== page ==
Brenda will use this in her classes
Brenda is a art major. A local celebrity in the art world and an experienced watercolorist. She teaches classes each year, introducing others to the satisfaction of expression through watercolor.

And then there is me.

A retire semi-literate artist who simply loves to draw and paint.

Made some progress on my Pelican in Flight
Background takes a long time!

Monday, October 5, 2015

Pelican in Flight

Starting, outline and beginning the background
Birds have always fascinated me. They are so different. Rendering feathers is totally different from hair and fur. And their body structures. To totally different depending on life styles, flight patterns, etc. So often when you really look at them you see such primitive body structures that have endured for thousands of years.

Having done a pelican roosting on a pier, the next one will be a pelican in flight. Here, you will be able to see the structure and breath of the flight feathers, wing span and attitude while it hovers in the wind.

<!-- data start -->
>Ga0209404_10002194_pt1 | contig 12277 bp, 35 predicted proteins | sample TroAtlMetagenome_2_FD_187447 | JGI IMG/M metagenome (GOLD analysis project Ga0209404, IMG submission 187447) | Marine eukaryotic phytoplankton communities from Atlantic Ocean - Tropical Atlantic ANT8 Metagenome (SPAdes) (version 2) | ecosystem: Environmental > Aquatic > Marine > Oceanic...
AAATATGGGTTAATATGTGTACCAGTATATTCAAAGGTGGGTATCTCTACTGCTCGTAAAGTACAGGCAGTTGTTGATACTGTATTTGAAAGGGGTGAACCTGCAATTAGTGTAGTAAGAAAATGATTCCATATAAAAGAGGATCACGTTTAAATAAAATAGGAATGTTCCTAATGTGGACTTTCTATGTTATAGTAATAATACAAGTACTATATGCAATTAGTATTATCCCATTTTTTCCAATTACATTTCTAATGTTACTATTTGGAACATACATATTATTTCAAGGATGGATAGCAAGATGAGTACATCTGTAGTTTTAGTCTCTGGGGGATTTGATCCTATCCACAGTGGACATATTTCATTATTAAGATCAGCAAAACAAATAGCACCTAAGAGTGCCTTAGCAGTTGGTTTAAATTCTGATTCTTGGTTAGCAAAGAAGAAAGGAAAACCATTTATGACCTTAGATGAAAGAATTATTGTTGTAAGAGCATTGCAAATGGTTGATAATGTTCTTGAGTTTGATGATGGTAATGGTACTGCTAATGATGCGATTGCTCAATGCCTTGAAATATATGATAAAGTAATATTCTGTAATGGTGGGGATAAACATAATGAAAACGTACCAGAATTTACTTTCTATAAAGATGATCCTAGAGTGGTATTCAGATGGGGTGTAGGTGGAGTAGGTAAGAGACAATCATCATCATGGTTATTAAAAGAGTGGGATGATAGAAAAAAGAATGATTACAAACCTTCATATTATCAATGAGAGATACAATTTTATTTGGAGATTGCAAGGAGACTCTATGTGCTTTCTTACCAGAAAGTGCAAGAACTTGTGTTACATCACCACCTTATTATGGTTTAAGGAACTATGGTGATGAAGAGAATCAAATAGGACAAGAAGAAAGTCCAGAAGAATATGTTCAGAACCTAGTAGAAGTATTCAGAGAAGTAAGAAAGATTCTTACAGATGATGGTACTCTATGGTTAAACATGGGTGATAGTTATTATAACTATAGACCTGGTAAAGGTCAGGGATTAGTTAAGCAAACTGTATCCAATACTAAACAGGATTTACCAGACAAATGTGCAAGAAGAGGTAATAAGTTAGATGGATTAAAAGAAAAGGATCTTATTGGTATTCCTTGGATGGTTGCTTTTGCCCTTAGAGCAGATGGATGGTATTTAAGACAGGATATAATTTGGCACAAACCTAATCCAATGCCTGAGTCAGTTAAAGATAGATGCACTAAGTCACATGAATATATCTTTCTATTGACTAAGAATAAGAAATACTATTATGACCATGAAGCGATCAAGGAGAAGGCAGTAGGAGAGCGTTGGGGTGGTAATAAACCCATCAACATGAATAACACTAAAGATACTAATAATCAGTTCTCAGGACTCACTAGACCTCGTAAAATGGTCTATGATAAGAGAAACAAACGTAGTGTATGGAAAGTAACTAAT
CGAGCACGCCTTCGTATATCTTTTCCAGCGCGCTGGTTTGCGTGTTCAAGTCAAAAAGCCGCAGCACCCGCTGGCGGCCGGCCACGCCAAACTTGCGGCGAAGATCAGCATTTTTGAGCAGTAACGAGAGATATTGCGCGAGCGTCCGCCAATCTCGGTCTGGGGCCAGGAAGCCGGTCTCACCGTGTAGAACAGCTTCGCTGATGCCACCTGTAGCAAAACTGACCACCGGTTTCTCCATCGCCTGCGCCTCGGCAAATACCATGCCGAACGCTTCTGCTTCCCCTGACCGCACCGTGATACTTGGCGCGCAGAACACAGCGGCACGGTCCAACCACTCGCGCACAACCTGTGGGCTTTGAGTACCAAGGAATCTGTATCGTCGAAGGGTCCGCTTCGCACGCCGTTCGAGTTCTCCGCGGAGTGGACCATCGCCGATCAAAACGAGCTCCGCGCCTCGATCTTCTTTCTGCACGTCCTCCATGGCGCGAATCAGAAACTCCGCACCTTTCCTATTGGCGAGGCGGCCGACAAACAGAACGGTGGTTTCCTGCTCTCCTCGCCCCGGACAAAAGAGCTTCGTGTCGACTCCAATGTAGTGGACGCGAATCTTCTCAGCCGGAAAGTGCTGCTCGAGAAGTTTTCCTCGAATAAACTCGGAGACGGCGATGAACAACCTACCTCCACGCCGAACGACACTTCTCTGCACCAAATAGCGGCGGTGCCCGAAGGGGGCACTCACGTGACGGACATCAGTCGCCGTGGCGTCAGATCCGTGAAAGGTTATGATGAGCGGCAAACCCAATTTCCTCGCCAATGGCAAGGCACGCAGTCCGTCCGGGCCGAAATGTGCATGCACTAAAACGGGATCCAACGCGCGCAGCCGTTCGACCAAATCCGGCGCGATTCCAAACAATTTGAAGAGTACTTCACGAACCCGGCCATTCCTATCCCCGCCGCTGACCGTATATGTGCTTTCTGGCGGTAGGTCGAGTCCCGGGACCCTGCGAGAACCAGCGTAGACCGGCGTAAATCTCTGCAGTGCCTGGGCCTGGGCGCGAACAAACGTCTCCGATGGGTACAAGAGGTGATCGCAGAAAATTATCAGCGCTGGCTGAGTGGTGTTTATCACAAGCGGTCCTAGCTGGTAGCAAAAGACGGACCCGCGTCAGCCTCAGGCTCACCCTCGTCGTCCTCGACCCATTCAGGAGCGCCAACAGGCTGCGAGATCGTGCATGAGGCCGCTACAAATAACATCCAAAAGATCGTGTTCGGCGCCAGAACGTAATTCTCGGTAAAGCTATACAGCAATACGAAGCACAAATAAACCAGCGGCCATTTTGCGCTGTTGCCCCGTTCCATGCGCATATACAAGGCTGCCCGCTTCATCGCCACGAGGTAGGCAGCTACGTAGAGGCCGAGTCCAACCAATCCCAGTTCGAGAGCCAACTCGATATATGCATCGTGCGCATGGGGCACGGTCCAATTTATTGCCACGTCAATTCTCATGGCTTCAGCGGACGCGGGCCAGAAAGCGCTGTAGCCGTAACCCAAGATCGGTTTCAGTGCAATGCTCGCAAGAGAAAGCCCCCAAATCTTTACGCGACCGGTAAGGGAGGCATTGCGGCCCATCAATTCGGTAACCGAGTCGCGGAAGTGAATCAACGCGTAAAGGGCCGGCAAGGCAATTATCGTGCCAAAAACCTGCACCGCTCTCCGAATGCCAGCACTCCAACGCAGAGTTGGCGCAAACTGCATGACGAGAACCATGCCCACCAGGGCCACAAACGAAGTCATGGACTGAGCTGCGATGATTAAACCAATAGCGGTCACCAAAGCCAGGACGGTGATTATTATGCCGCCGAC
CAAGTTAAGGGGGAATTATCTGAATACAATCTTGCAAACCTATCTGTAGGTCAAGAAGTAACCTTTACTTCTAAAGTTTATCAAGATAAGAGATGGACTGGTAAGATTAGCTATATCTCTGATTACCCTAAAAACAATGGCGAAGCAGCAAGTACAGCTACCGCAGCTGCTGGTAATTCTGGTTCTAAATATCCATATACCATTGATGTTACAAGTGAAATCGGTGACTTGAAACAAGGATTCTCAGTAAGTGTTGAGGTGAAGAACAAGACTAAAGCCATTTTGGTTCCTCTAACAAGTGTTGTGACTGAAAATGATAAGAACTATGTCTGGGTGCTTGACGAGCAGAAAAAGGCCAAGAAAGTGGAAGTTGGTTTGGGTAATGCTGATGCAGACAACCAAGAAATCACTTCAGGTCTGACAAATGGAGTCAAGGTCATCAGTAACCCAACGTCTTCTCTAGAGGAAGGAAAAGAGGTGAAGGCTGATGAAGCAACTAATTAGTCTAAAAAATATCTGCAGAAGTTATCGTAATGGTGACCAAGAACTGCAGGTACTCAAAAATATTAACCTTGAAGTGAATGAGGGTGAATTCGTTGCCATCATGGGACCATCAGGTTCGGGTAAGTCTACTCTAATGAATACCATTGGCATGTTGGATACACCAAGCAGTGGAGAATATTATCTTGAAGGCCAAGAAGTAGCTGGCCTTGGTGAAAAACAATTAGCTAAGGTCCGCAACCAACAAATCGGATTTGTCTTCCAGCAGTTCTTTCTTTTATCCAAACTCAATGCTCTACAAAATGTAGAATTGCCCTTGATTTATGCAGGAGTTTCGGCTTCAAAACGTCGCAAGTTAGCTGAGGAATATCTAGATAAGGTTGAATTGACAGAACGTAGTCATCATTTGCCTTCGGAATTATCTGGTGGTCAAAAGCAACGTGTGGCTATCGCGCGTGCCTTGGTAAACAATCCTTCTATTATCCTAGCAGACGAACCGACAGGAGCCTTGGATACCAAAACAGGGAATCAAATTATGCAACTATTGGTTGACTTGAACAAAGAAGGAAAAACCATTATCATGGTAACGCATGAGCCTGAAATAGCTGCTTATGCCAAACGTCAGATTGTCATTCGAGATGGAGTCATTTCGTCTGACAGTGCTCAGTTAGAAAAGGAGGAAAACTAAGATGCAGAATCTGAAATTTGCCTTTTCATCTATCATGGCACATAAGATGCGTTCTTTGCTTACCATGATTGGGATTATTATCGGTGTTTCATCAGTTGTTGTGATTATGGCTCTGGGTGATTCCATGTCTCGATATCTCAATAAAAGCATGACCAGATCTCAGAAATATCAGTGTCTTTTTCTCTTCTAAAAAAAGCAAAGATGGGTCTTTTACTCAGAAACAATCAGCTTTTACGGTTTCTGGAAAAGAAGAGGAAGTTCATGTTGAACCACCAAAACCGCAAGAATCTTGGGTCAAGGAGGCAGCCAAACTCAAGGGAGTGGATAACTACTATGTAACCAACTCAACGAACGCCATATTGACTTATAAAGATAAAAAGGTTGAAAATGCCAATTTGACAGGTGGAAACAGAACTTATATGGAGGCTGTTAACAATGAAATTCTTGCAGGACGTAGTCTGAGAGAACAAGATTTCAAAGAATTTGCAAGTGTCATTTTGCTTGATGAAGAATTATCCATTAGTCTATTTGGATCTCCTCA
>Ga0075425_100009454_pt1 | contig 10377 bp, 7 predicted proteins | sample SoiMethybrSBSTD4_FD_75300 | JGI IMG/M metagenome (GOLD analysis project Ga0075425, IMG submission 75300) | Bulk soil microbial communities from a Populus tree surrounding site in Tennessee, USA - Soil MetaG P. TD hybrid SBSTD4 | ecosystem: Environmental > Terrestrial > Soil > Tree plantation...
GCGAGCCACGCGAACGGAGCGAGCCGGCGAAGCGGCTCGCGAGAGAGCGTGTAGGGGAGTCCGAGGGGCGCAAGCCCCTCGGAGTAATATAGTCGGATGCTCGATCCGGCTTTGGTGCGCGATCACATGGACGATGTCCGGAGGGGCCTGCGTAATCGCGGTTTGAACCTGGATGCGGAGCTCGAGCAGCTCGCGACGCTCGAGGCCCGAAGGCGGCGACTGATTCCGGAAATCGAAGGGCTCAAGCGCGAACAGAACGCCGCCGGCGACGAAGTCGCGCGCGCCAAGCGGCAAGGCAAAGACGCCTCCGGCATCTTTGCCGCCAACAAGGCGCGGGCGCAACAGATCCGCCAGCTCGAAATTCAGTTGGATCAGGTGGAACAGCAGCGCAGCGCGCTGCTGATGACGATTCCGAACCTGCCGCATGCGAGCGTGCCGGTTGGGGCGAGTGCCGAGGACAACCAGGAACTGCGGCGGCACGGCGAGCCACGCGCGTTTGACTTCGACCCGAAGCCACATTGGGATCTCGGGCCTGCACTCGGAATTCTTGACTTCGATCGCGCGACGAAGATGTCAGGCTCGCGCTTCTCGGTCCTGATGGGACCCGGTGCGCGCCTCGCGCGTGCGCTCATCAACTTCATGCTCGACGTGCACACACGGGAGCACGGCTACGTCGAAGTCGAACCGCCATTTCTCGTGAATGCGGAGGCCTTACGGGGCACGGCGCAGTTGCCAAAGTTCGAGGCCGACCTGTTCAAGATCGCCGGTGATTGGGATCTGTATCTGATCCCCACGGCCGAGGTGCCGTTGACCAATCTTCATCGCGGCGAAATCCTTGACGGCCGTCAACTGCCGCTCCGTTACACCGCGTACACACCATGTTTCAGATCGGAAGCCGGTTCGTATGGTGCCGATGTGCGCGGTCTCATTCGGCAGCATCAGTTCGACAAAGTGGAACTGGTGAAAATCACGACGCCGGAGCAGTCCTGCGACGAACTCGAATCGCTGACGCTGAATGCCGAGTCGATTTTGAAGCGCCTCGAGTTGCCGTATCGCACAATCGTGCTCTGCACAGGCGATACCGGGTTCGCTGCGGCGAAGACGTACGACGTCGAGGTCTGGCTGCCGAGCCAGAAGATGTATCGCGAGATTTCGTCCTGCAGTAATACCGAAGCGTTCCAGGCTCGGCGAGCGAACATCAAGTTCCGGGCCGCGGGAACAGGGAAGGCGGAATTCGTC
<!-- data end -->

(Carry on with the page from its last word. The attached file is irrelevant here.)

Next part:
While these are known as common brown pelicans, I find the range of colors and values on them fascinating. They are not a solid brown, but almost spotted and speckled going from almost a cream white to a brown so dark as to be almost black. the flight feathers are dark on the top, but a beautiful, silvery gray on the underside.

Starting to define Pelican
I had intended to draw it to matt to 11 x 14, a standard mat size, but I rather like the look of it coming out of the background, so will most likely have a custom matt cut, that allows it to come out of the "frame".

What do you think of a drawn border, bands of dark blue and gold?

Monday, September 28, 2015

Making a Portrait Look Like Her

Finally getting my Horse, Rider and Dog colored pencil painting actually look like the subjects. The horse was easy, the dog  a little  more, but the tick coloring is a challenge. But getting the rider to look like her was a little more trouble.